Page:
Peggy Howe and Paul Sartory are no strangers to hard work. After a career as a chef instructor with the Culinary Institute of America, which brought him to San Antonio, Chef Paul wanted something more. It helped he’s married to Peggy, a wiz at rehabbing historic homes. The two combined their passions and set out to work on opening Outlaw Kitchen — a live-work restaurant — eight years in the making.
When Outlaw Kitchen finally opened in September of 2017 inside half of the couple’s Alta Vista home, it became an immediate hit with neighbors and friends. The concept bucks menus and traditional restaurant culture. Instead, a visit to Outlaw Kitchen means guests choose from one of two entrees, one of which is always vegetarian, both always exquisitely satisfying.
“I used to be vegetarian for a long time,” Peggy said. "At first, Paul didn’t want to do it, but he caved.”
Outlaw Kitchen began carrying HighWheel Betty just as it celebrated its first anniversary, though they didn’t set foot at Dorćol Distilling + Brewing Co. until this July.
“We were on our way to Dorćol, but we hadn’t had dinner, and so we stopped at Il Forno and tried it there,” Peggy said.
They were looking for a specific brew to pair with their eclectic menu that often spans cultures and continents within the same week. Betty’s often used for braises or batters, or for appetizer pairings that simply call for a crisp, refreshing beer such as their fresh spring rolls, or Jamaican goat curry.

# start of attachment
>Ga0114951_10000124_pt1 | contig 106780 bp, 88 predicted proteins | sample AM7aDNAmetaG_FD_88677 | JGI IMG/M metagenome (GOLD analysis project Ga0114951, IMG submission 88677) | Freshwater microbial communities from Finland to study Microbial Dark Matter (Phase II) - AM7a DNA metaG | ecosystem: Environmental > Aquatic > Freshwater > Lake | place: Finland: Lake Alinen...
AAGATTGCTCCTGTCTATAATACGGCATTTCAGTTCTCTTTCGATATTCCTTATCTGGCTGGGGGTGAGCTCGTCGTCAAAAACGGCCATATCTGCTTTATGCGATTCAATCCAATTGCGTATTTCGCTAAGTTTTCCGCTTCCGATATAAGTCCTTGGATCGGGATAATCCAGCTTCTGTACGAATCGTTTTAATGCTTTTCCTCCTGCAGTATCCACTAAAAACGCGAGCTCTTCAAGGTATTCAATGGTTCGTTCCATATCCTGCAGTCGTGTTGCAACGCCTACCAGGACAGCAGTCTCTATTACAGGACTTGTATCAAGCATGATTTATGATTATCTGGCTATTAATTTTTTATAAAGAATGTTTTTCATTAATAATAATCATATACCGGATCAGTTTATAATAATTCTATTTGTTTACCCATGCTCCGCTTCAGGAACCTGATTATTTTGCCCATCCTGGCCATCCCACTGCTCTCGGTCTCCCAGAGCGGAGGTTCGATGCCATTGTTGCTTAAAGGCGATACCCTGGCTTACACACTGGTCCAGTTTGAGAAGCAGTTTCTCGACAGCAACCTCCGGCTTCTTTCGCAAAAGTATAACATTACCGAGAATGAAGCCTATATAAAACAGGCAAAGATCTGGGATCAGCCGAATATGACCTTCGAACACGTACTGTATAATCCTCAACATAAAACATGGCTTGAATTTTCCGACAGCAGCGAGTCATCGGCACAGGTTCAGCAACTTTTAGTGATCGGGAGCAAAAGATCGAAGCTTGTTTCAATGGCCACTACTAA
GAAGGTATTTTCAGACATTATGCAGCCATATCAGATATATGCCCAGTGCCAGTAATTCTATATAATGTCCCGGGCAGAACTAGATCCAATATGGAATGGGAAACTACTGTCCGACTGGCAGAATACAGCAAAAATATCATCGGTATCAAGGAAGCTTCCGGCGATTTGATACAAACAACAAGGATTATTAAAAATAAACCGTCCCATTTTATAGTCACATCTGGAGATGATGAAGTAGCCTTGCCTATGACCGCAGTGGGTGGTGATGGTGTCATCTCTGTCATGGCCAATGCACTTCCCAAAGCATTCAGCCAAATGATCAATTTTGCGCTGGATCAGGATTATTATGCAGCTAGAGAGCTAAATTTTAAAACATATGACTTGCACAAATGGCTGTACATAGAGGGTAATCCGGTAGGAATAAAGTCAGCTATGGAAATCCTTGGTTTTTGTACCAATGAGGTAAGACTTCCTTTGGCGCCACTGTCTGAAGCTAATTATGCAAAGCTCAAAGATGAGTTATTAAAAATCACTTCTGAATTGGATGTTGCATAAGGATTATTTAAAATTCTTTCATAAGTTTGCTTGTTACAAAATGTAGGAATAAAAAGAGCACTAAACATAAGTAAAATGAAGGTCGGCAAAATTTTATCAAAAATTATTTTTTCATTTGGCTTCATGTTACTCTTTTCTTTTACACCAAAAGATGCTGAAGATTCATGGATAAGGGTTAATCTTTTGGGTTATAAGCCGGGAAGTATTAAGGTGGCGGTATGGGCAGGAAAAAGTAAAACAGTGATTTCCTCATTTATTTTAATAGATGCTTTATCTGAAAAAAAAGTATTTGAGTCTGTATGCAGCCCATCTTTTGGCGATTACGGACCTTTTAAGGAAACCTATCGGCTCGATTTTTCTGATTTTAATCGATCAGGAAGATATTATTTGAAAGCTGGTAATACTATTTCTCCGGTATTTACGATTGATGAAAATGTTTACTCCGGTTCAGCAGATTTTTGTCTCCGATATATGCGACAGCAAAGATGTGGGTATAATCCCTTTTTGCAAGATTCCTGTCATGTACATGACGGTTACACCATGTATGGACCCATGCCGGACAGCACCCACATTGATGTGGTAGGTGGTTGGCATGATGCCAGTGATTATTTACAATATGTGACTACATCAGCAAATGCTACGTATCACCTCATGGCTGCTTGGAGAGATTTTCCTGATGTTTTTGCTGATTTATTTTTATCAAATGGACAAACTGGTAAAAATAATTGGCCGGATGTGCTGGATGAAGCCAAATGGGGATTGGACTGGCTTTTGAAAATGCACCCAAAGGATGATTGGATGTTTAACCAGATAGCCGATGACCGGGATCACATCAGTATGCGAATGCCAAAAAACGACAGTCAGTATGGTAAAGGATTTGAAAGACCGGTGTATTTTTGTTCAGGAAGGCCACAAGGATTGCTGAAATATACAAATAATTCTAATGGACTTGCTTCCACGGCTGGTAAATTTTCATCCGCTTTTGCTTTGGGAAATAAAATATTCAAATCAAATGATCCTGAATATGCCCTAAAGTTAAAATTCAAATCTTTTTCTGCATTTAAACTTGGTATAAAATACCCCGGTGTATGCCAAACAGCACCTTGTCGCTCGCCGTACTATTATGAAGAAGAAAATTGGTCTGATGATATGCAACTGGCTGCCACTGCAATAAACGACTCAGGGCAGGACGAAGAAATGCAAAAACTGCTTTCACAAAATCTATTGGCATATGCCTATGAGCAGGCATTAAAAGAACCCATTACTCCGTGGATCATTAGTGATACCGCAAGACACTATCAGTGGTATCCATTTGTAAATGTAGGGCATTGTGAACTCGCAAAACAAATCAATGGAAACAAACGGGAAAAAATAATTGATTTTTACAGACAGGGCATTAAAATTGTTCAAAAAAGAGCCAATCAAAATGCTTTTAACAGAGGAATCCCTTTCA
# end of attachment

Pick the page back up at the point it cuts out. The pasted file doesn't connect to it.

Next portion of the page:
Peggy likes to share the story of Boyan visiting for dinner and watching the staff zip by one evening. She said, "We told him, everyone loves the beer! And he goes, "you people are the only ones drinking the beer!”
But it’s not just the “quenching and quaffing” qualities of Betty that keep Peggy and Paul happy.
“Randy and Boyan are consistent and passionate about what they do. We love having them here. It’s always professional and efficient,” Paul said. “There’s no messing around.”
Peggy reiterated Paul’s praise for the guys, saying “They come in and we're all busy and it's very much appreciated that they're so professional. Here's your check. Here's your invoice. That's it!”
Now two years in, Outlaw Kitchen functions as a well oiled machine. Even as newcomers find the restaurant on weekends. They’re often bewildered by the small neighborhood spot with the deeply curated beer and wine list and succinct menu offerings.
“They come in and they want the story,” Peggy said. “We eventually win them over. They’re here to relax. We’re a relaxed group around here.”
The soft-spoken Paul, who spends the evenings peeking out of his kitchen window, said, “It’s a very communal thing. They’re all virtually eating the same thing.”